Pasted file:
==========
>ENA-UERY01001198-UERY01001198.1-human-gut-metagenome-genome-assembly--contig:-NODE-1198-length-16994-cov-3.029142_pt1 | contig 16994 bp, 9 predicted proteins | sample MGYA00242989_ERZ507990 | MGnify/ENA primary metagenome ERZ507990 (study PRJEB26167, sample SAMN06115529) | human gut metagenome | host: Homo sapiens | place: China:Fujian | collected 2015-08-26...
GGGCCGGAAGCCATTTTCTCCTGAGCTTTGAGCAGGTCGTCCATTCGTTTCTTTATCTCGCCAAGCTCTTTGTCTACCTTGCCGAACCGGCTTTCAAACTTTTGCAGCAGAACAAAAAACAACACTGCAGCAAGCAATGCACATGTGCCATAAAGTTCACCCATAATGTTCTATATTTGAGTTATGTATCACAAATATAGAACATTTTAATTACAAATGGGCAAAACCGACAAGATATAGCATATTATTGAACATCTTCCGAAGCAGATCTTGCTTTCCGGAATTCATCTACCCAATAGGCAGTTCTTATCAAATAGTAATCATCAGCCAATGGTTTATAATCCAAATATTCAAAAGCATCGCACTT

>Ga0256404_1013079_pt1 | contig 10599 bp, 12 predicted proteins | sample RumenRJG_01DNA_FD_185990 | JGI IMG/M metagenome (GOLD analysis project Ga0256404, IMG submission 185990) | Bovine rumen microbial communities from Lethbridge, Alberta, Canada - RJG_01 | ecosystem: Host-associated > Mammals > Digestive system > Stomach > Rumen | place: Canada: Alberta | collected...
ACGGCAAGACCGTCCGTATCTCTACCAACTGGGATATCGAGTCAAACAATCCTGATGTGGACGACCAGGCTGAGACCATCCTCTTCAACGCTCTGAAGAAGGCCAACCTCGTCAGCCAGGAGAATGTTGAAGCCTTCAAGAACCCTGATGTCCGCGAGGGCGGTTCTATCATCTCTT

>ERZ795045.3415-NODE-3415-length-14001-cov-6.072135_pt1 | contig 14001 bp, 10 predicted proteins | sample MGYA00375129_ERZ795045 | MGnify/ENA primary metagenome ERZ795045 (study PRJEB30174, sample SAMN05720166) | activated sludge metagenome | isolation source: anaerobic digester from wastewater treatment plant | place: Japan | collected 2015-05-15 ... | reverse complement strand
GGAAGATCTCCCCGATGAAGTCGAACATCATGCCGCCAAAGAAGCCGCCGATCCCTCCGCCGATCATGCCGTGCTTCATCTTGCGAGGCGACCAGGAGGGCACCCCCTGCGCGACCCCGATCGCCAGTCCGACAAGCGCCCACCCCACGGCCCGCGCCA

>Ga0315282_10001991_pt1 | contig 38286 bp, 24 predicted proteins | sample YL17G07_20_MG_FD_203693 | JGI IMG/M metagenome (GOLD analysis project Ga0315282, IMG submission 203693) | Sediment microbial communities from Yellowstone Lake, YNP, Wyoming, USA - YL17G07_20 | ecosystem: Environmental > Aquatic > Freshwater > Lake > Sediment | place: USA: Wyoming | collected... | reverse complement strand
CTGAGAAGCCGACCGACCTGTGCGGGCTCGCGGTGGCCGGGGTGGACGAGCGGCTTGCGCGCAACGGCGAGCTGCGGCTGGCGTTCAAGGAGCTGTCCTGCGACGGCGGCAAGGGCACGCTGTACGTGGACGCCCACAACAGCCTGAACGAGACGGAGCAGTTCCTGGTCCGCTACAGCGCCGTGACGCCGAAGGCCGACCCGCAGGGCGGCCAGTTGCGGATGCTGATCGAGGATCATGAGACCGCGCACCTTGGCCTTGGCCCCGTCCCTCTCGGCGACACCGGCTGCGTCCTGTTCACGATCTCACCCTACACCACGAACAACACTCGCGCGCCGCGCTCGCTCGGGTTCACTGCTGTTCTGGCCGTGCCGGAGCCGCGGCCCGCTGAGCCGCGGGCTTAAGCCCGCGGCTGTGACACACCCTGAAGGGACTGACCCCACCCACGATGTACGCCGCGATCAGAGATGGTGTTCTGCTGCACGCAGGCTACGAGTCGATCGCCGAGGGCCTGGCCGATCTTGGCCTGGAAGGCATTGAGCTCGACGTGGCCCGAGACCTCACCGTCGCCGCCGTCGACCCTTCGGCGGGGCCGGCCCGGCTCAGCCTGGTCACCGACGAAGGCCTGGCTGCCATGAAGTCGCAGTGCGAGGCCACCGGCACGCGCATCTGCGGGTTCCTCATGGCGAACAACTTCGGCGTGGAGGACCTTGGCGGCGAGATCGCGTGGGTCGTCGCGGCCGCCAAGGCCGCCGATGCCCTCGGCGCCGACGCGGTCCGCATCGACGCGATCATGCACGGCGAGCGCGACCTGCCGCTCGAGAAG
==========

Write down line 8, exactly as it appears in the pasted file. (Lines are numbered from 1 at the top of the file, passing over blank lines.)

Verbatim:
CTGAGAAGCCGACCGACCTGTGCGGGCTCGCGGTGGCCGGGGTGGACGAGCGGCTTGCGCGCAACGGCGAGCTGCGGCTGGCGTTCAAGGAGCTGTCCTGCGACGGCGGCAAGGGCACGCTGTACGTGGACGCCCACAACAGCCTGAACGAGACGGAGCAGTTCCTGGTCCGCTACAGCGCCGTGACGCCGAAGGCCGACCCGCAGGGCGGCCAGTTGCGGATGCTGATCGAGGATCATGAGACCGCGCACCTTGGCCTTGGCCCCGTCCCTCTCGGCGACACCGGCTGCGTCCTGTTCACGATCTCACCCTACACCACGAACAACACTCGCGCGCCGCGCTCGCTCGGGTTCACTGCTGTTCTGGCCGTGCCGGAGCCGCGGCCCGCTGAGCCGCGGGCTTAAGCCCGCGGCTGTGACACACCCTGAAGGGACTGACCCCACCCACGATGTACGCCGCGATCAGAGATGGTGTTCTGCTGCACGCAGGCTACGAGTCGATCGCCGAGGGCCTGGCCGATCTTGGCCTGGAAGGCATTGAGCTCGACGTGGCCCGAGACCTCACCGTCGCCGCCGTCGACCCTTCGGCGGGGCCGGCCCGGCTCAGCCTGGTCACCGACGAAGGCCTGGCTGCCATGAAGTCGCAGTGCGAGGCCACCGGCACGCGCATCTGCGGGTTCCTCATGGCGAACAACTTCGGCGTGGAGGACCTTGGCGGCGAGATCGCGTGGGTCGTCGCGGCCGCCAAGGCCGCCGATGCCCTCGGCGCCGACGCGGTCCGCATCGACGCGATCATGCACGGCGAGCGCGACCTGCCGCTCGAGAAG